Shared Hosting vs VPS Hosting – What’s The Difference?

Shared Hosting vs VPS Hosting – What’s The Difference?

So you have already decided to establish your business online. Great! You have purchased a domain name, and now it’s time to find a hosting package that is just perfect for your needs. But wait. While surfing online, you encounter these terms ‘shared hosting’ and ‘VPS’ again and again! While it’s tempting to pick the most expensive hosting plan for your business – you simply don’t want to overpay for the resources you are never going to utilize! Neither we.

And to help you decide which hosting would be ideal for your business needs, we have created this post outlining the top 5 factors distinguishing shared hosting from a VPS. Let’s get going.

#1 – Resource Distribution: 

The first and most significant difference between a shared hosting plan and a Virtual Private Server (VPS) is the allocation of resources. With shared hosting, the resources you get to use are divided among the other sites stationed on the same server. On the other end, a VPS grants you dedicated resources that are reserved only for you. 

The Deciding Factor:

If you are expecting heavy traffic visiting your website and/or if the platform you are using demands, more server resources – VPS would be perfect for you. However, if you have less traffic and your CMS/web platform requires minimal resources to keep operating optimally, then shared hosting would be the best move.

#2 – Security:

Being home to several websites, shared hosting is prone to occasional cyber-attacks. For instance, if one of the sites on the shared server gets affected by a virus – your website may suffer due to that. On the contrary, a VPS is highly secure as it is an independent environment that only you get to use.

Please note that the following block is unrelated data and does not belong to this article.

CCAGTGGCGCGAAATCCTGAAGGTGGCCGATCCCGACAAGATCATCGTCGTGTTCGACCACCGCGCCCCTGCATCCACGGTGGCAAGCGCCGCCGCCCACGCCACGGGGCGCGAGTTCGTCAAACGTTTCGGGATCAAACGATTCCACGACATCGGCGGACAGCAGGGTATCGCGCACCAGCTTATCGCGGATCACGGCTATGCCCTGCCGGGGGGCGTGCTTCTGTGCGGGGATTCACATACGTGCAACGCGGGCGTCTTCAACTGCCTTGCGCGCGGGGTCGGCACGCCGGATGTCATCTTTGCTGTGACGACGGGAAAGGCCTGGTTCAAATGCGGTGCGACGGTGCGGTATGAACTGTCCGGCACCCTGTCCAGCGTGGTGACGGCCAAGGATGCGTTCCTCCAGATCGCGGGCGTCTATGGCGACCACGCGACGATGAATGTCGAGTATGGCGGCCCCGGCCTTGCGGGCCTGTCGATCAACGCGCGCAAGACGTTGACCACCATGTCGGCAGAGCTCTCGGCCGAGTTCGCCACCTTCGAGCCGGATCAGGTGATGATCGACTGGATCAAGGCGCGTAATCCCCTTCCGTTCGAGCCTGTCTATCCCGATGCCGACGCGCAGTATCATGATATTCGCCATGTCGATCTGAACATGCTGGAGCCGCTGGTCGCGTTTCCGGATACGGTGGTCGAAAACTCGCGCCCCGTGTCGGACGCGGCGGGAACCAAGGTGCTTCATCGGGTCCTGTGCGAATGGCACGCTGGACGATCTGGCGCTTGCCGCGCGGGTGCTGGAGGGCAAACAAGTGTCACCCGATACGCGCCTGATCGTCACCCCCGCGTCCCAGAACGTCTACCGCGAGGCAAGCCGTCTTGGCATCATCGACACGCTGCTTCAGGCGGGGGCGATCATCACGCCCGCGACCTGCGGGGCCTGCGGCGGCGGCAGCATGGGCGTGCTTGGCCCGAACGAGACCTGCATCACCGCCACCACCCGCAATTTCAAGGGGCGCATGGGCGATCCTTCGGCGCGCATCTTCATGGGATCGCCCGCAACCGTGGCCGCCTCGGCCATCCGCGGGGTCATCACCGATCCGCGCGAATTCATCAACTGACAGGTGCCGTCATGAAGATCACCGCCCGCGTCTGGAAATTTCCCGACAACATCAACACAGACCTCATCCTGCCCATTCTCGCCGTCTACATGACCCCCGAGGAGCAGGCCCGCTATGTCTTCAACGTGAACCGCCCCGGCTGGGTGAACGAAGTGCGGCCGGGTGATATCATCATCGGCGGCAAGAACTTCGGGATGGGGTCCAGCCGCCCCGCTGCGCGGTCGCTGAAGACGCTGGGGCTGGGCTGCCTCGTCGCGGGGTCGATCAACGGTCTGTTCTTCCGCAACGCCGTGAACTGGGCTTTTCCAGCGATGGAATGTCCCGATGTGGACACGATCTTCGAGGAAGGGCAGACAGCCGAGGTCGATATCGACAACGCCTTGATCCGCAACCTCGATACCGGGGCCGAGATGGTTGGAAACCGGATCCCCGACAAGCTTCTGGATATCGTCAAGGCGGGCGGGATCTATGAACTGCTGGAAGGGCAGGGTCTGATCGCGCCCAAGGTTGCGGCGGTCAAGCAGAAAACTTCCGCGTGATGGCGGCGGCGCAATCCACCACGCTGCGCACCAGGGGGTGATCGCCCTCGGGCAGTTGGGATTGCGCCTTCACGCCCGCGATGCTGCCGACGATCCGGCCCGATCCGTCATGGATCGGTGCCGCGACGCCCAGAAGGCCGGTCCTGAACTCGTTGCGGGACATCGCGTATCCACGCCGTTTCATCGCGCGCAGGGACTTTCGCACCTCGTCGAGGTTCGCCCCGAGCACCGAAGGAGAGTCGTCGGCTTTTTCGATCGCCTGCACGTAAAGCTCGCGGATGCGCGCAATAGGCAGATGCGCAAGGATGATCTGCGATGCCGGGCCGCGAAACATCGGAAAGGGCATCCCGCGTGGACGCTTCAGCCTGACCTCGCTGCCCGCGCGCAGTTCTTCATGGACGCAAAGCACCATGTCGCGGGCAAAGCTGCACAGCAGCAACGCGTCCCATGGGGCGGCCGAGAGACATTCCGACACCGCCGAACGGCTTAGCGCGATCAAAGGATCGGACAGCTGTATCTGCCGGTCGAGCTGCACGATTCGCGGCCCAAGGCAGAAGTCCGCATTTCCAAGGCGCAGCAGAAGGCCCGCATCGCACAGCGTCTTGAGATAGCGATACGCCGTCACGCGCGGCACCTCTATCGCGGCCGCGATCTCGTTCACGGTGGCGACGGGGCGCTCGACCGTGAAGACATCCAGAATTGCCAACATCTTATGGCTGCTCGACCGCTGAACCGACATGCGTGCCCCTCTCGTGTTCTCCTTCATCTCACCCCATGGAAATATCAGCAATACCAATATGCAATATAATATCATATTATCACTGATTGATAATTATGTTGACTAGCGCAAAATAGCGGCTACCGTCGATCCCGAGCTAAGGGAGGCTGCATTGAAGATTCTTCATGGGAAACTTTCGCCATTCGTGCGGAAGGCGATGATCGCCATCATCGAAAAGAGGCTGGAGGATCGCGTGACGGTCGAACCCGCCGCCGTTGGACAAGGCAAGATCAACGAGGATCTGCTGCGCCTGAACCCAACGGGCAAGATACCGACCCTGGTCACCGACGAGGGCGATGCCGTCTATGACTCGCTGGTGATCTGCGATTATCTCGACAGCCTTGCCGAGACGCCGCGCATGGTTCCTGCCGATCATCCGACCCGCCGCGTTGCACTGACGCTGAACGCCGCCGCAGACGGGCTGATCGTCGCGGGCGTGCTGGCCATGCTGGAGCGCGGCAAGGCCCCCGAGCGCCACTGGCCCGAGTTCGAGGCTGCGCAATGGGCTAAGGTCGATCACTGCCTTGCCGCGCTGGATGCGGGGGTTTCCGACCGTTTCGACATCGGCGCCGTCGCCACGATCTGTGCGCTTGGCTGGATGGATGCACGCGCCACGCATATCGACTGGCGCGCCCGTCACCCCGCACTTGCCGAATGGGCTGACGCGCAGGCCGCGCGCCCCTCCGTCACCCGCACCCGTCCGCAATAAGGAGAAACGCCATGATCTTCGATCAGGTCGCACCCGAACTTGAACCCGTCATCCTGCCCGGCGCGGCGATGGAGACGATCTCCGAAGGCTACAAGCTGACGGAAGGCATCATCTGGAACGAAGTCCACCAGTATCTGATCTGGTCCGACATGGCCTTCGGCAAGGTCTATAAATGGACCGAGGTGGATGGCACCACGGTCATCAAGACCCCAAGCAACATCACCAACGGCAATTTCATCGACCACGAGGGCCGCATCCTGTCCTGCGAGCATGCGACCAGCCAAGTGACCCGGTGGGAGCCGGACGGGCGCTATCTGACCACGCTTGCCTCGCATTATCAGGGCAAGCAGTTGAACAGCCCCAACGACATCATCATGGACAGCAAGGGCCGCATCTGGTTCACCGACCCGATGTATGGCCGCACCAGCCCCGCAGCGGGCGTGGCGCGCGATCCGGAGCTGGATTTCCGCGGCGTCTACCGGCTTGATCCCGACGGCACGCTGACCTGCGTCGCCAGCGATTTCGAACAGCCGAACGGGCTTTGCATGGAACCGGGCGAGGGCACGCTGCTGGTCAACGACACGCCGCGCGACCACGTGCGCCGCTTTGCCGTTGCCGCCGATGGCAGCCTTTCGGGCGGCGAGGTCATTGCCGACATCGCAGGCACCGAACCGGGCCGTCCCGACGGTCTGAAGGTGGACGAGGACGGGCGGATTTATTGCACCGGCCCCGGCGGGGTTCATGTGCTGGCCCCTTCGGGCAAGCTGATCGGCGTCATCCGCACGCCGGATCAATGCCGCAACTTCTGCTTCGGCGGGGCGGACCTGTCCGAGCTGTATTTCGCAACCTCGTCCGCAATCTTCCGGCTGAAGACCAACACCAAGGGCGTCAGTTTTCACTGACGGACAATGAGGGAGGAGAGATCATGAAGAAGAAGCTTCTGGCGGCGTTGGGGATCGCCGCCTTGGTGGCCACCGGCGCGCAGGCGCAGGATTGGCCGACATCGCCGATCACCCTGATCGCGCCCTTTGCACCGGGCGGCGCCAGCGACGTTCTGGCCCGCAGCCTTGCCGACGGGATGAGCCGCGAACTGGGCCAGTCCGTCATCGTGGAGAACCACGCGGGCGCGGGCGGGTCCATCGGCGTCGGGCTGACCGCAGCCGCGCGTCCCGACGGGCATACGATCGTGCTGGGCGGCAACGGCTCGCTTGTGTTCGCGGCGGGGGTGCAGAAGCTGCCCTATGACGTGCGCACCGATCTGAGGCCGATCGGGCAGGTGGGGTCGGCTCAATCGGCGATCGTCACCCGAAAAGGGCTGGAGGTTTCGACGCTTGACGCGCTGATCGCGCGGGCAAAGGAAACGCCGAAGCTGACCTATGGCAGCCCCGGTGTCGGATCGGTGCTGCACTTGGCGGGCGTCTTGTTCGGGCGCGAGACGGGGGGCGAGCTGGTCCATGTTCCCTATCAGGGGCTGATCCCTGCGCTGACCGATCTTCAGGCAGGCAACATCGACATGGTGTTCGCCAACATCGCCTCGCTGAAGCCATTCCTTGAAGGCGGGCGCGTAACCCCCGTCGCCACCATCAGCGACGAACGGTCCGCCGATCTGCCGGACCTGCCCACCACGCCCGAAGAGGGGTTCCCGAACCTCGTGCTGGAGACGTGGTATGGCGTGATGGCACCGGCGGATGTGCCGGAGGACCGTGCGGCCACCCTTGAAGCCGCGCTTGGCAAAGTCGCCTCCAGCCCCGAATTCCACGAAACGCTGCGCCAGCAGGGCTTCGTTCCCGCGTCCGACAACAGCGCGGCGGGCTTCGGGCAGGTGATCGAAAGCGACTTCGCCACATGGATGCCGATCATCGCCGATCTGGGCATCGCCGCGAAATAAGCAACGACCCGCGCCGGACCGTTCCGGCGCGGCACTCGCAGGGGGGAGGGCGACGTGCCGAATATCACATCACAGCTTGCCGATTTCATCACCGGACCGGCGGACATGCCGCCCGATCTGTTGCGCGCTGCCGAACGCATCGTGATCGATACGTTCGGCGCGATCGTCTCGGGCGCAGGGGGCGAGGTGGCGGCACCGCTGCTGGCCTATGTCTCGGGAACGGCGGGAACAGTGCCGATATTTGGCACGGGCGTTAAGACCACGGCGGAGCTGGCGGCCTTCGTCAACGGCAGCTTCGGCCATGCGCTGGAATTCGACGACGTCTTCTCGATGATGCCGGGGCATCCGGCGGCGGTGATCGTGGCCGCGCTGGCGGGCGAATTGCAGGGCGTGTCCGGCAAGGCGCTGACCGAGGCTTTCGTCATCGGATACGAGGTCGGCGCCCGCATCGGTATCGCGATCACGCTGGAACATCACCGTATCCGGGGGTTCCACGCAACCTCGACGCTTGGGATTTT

The Deciding Factor:

If your website deals with customer’s most crucial information (for example, payment details in eCommerce stores) – you should opt for a VPS. Because nothing is costlier than earning a lost reputation. However, if you only have an informative website with little to no data on it, you can go with shared hosting. In that case, we would recommend to regularly backup your site.

#3 – Performance:

Shared hosting typically delivers average performance all round. This is due to common resources harnessed by all the websites stored on the same server. But that’s not the same case with VPS. They are robust and deliver unmatched performance with optimal consumption of resources.

The Deciding Factor:

If performance is of paramount importance to you – then VPS would be the right choice. With a private server, you get the freedom to configure it per your needs so that it consistently delivers great performance. However, if your online infrastructure can work with minimal resources, then shared hosting can be a better choice.

#4 – Scalability & Simplicity:

When it comes to shared hosting – it is simple to use, but there isn’t much you can do if you seek to scale it as your business grows. The shared server will be managed by your hosting company, which means you won’t be able to make any significant enhancements to the server itself. Not the same case with a VPS, though. If you are not tech-savvy enough, you will need a server administrator for managing and maintaining your VPS. On the flip side, you get complete freedom to scale the server as your business needs evolve. 

The Deciding Factor:

If you are just starting out with little to no server knowledge and steady business growth – it is recommended to go with a shared hosting plan. This way you can swiftly emerge online. However, if your business is scaling rapidly, VPS would be an ideal choice. In case you don’t have server knowledge, it is recommended to hire someone who can help. 

#5 – Pricing:

Shared hosting plans are comparatively cheaper than VPS. As the costs also get divided along with the server resources, shared hosting is inexpensive. The same way the cost of a VPS is higher as you don’t share that space and resources with anyone else.

The Deciding Factor:

If you are tight on budget and don’t need a lot of resources, shared hosting is definitely the best way to get started. However, if you seek to establish a high-performing web infrastructure that demands high resource consumption, you must consider investing in a VPS. 

In a nutshell:

Deciding which hosting would be ideal for your business is certainly a daunting task. However, we are sure that the differences mentioned above will help you determine the right one for you. Let me know if you’re still having a hard time picking a hosting package. I would be happy to help.

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